To Bruner, learning general structure gave learners greater capacity to categorize, to make connections across categories, and, from that, to understand the specifics of a subject, thereby allowing them to apply or transfer knowledge. Therefore, to Bruner, knowledge growth was not necessarily the acquisition of facts, details, or specific skills; instead, it was the application of general structures to more specific and complex tasks as a learner moves through life. Like his Russian counterpart Lev Vygotsky, Bruner was more concerned with strategy (i.e. how someone learns) than with product (i.e. producing right or wrong answers).
This social and evolutionary need to categorize might explain why Bruner viewed humans, especially children, as discoverers or scientists. The idea that children want to make sense of and master the world around them, which categorization proved, showed that children want to learn. Bruner’s problem was that instructors waste time waiting for students to be “ready” to learn and, while doing so, focus only on the minutiae of a subject rather than the general principles of learning, thus stunting any sense of discovery or interest within the child.
Hence, Bruner’s learning theories quickly developed into teaching/curriculum theories that have had many valuable educational implications. In The Process of Education (1960), Bruner explained that learning a subject involves three processes: acquisition of new information, often information that counters or replaces previous or current knowledge; transformation, or the process of manipulating knowledge to make it fit new tasks; and evaluation, or the process of checking whether the way we have manipulated information is adequate to the task (p.48). Lessons, or “learning episodes” as Bruner called them, tend to involve all three processes. When teaching students, the learning episodes are what should be altered, not the subject matter itself. Therefore, to Bruner, it is possible to teach a third-grader Euclidean geometry, but the learning episode would have to be modified to fit the third grader’s stage of cognitive development (p. 49-52). Because children – at all stages of development – have their own way of viewing the world and explaining it to themselves, a teacher’s role, therefore, is to “translate” a subject into a form that represents the structure of that subject in terms of the child’s stage of development.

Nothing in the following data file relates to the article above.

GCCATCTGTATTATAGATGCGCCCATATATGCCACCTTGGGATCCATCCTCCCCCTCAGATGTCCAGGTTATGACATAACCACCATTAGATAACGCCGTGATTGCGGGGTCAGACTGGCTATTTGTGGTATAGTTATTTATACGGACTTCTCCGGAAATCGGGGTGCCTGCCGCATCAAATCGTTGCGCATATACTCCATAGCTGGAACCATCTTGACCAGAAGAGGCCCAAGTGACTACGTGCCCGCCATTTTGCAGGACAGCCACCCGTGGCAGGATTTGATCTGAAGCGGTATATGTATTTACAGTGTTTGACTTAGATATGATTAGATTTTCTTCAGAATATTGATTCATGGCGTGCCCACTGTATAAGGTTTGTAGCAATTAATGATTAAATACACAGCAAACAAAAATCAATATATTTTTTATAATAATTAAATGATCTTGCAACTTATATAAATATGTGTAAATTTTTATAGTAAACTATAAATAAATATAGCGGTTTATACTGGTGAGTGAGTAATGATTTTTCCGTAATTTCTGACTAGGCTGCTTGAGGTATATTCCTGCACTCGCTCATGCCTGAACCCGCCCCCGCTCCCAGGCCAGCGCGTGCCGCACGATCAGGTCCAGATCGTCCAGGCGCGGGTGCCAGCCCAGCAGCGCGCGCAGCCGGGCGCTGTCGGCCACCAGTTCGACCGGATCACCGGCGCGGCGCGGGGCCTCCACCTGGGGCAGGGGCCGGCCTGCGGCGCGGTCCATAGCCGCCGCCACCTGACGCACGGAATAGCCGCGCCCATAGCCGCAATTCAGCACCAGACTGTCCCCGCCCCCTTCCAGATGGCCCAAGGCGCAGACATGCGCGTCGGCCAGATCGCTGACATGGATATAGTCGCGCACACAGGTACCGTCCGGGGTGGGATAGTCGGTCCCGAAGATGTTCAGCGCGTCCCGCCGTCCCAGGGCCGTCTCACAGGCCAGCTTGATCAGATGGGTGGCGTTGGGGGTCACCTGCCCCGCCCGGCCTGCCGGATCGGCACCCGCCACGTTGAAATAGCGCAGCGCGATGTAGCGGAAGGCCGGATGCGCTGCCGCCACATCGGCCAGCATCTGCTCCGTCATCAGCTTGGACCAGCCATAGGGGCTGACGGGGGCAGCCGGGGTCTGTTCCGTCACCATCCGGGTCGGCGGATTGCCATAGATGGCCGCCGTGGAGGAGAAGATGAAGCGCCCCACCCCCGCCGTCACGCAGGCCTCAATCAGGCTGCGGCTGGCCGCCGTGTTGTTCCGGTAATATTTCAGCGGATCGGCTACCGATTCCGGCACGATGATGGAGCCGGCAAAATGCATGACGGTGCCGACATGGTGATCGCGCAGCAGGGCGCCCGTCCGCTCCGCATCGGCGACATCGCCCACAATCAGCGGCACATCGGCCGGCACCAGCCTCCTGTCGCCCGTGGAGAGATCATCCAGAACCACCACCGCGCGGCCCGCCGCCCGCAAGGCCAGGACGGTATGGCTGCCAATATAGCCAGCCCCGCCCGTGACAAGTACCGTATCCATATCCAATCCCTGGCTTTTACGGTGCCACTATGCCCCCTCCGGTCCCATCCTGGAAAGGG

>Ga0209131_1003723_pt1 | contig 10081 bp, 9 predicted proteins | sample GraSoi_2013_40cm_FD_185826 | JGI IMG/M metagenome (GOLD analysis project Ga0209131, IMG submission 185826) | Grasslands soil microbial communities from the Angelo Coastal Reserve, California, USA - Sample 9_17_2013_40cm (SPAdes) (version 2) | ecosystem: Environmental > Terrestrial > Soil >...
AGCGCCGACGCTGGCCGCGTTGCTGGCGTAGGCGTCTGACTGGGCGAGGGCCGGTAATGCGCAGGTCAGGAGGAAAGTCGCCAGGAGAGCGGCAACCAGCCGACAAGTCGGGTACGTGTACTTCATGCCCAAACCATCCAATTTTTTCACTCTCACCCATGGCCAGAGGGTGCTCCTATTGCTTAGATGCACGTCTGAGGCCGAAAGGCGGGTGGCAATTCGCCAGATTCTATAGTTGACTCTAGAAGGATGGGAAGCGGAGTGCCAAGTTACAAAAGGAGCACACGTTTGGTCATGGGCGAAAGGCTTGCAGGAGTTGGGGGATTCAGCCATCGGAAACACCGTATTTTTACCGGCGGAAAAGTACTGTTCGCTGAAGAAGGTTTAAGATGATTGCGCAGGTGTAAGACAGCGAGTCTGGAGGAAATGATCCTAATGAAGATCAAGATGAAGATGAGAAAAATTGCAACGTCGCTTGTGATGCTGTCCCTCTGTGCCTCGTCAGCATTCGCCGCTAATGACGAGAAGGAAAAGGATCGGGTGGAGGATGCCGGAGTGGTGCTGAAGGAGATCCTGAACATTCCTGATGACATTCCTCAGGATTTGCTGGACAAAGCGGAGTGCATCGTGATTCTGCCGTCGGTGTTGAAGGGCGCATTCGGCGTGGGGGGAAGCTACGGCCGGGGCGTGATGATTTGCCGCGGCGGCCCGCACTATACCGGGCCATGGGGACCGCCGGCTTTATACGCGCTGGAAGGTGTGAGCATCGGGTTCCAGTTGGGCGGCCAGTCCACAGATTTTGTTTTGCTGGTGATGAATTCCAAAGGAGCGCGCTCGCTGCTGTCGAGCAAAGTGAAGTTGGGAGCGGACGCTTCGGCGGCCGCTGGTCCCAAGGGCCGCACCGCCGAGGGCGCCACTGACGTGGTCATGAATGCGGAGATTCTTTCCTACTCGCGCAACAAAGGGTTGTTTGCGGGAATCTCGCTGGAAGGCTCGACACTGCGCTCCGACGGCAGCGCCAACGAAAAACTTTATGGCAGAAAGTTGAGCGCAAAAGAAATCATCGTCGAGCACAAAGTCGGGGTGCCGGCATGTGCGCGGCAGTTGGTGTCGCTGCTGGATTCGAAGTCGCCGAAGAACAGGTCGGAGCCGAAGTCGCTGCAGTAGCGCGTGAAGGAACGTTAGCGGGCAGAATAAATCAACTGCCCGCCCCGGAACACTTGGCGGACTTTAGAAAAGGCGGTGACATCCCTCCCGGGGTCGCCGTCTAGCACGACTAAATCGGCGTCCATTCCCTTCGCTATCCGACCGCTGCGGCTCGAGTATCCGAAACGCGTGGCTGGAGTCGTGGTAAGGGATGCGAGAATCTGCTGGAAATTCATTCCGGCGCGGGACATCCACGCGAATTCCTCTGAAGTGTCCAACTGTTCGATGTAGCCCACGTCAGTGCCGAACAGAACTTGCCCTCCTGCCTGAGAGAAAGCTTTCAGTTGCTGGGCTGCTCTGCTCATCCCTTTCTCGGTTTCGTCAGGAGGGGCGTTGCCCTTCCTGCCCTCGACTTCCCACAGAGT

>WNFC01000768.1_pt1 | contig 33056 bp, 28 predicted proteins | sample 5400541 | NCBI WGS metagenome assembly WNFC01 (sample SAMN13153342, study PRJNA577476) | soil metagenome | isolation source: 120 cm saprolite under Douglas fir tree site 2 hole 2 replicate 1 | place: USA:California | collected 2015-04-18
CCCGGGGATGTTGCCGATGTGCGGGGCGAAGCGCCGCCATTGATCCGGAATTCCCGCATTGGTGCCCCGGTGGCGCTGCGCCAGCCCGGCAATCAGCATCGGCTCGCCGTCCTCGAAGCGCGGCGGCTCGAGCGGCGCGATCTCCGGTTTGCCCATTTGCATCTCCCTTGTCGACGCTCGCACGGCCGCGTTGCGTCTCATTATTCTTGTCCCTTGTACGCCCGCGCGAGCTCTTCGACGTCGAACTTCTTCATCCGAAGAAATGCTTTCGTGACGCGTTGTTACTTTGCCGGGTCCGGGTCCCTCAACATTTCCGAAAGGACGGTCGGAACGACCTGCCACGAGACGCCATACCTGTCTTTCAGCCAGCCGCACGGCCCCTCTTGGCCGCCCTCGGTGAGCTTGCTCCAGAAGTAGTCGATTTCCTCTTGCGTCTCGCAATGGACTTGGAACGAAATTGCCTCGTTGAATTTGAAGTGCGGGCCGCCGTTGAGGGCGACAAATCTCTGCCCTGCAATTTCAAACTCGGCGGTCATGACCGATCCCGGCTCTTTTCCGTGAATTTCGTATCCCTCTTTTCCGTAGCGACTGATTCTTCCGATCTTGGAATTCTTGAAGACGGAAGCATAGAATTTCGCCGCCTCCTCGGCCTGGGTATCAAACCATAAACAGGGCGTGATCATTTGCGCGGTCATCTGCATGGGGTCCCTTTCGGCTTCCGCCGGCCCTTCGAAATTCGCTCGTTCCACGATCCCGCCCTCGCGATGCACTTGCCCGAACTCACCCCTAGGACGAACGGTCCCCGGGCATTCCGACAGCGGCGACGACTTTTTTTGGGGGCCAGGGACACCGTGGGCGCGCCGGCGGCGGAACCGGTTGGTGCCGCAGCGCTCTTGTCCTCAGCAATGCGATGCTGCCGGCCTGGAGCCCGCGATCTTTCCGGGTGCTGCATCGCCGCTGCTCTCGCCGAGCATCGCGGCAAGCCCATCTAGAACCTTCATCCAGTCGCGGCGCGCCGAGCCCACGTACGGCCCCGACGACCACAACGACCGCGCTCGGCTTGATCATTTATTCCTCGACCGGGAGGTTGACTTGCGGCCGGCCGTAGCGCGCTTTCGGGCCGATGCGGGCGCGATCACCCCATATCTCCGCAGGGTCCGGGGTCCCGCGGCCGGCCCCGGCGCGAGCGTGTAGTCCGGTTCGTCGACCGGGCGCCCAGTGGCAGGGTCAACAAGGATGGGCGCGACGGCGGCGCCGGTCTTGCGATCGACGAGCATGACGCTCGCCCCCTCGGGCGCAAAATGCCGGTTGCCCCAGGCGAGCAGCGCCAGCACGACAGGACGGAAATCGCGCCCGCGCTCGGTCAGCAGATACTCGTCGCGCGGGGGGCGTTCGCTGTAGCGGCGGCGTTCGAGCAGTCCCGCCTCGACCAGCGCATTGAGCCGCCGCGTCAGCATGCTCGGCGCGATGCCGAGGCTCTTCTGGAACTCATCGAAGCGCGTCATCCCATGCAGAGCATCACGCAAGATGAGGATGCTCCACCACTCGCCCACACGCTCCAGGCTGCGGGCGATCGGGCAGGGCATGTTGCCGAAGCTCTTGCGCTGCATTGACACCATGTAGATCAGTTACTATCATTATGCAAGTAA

Additionally, Bruner advocated the “spiral curriculum.” This process involves teaching a subject’s fundamentals or general concepts early in a learner’s education and then circling back to those principles while increasing the complexity of the subject matter. This type of curriculum would have to be standardized, as it would begin in the early years of schooling and continue through high school graduation (Bruner, 1960, p.52-54).